7 Edmund Spenser

8 Lines 1-4 The speaker compares his love to ice. She is cold (indifferent to him), and his fire (passion for her) cannot break this indifference. In fact, his fire makes her ice harden. Lines 5-8 The speaker states that his loves coldness does not temper his passion. In fact, his passion intensifies the more indifferent this girls acts. Sonnet 30

9 Lines 9-12 The speaker marvels at this miraculous exchange – that fire can harden ice, and ice can feed fire. How can this be possible? Lines (these lines reveal the theme) Love is powerful. Love is even powerful enough to defy the laws of nature. Sonnet 30

10 Paradox – an apparent contradiction that if somehow true. The paradox that fire can harden ice, and ice can feed fire makes sense given that love is powerful enough to change the laws of nature. Form – Spenserian Sonnet Sonnet 30

11 This poem provides a dialogue, a conversation, between a man and a woman. Lines 1-4 A man writes his loves name in the sand. The waves come in and wash away her name, so he again writes her name in the sand. The waves again wash away her name. Sonnet 75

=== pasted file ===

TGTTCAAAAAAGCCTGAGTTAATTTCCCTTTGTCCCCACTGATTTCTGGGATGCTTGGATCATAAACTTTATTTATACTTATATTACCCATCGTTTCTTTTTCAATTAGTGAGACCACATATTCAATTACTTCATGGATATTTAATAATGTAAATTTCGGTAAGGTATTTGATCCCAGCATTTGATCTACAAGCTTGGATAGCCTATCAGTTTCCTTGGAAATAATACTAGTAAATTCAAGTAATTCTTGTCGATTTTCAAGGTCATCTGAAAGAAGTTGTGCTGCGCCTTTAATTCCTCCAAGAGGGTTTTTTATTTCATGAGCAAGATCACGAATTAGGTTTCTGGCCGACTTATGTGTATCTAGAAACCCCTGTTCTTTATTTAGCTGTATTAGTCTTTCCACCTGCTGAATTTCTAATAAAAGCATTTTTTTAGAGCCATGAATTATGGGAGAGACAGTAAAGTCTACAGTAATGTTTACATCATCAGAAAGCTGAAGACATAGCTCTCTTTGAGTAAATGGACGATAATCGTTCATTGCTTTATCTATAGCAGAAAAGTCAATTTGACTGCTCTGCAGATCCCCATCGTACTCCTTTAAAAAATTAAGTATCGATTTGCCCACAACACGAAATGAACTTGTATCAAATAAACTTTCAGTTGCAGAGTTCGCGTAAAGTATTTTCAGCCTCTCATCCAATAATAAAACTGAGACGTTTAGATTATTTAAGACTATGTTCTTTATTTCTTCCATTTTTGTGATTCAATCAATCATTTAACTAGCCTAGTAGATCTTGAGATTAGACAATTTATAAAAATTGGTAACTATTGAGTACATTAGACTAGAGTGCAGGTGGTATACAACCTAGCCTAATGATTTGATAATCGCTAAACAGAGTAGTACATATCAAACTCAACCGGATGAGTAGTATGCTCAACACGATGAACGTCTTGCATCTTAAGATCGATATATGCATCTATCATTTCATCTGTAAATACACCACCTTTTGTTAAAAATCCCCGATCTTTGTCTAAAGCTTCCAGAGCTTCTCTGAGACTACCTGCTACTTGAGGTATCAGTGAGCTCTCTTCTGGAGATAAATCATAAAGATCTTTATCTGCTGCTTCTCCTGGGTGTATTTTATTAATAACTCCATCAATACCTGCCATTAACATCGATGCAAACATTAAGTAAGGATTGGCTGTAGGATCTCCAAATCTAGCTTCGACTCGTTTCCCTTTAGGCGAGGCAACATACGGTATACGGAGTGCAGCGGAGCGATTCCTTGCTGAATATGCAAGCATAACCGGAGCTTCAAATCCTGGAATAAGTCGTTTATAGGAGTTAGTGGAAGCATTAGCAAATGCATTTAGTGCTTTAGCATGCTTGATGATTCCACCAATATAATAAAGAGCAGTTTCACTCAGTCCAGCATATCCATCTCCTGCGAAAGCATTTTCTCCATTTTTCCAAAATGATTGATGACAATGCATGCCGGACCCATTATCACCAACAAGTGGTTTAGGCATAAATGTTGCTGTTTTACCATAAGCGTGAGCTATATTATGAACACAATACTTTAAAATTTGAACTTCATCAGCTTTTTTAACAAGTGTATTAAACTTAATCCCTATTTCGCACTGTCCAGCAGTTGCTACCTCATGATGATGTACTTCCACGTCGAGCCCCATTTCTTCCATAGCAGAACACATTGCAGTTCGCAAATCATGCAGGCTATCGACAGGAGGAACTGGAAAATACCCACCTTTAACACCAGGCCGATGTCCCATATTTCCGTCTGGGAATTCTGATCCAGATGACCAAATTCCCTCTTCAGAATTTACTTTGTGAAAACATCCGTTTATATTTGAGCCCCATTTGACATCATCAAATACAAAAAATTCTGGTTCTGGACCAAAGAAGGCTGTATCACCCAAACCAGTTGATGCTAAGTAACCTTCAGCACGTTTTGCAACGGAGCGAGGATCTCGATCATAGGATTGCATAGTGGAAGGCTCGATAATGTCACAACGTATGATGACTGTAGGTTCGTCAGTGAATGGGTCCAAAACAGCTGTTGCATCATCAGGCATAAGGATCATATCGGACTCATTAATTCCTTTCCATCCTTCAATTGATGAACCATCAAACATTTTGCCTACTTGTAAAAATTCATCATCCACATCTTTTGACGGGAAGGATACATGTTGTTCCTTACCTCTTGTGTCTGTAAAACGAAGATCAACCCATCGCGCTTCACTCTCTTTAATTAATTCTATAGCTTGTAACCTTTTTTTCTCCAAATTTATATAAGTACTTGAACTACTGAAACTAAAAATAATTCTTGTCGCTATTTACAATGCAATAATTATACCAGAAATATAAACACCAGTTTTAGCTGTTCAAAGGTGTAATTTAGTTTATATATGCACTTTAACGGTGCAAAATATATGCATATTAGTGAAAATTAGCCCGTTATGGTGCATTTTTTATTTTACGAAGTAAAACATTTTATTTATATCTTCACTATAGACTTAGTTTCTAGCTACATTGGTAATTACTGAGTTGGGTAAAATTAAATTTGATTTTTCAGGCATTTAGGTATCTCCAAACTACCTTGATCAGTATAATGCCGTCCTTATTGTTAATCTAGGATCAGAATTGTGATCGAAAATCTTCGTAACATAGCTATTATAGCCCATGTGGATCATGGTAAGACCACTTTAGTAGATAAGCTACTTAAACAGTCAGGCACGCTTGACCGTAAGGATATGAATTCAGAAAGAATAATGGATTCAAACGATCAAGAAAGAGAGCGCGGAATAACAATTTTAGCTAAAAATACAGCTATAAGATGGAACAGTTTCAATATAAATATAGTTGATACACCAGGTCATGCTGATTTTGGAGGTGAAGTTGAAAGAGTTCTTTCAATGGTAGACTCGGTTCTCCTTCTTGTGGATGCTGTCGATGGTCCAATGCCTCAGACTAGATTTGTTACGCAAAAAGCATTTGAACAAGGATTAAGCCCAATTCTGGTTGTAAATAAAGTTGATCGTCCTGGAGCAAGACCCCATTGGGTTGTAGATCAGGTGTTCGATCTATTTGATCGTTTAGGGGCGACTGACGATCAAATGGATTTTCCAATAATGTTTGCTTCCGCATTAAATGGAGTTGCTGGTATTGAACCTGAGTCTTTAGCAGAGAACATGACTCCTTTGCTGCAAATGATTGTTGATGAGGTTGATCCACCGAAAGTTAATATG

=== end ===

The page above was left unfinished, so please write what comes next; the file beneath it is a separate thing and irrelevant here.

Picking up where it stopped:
12 Lines 5-8 The woman finds the mans efforts foolish (vain). She tells him that he cannot immortalize a mortal thing. He cannot keep her name written in the sand forever. She says that like her name was washed away by the waves, she too (her name– her life, existence) will be wiped out (she will die, be forgotten). Sonnet 75

13 Lines 9-12 The man will NOT allow his love to die and be forgotten. Baser (vile, dishonorable) things can do this, but she is much more important. He will make his love famous and eternal, keep her name in the heavens, by writing about her in his verse (poetry). Sonnet 75

14 Lines Even when death conquers the entire world, it will not be able to conquer them or their love because he has kept them alive in his poetry. Eternizing conceit – Submit to my love, and Ill make you famous and even immortal through my writing. Theme – Poetry about love can make love immortal. Form – Spenserian Sonnet Sonnet 75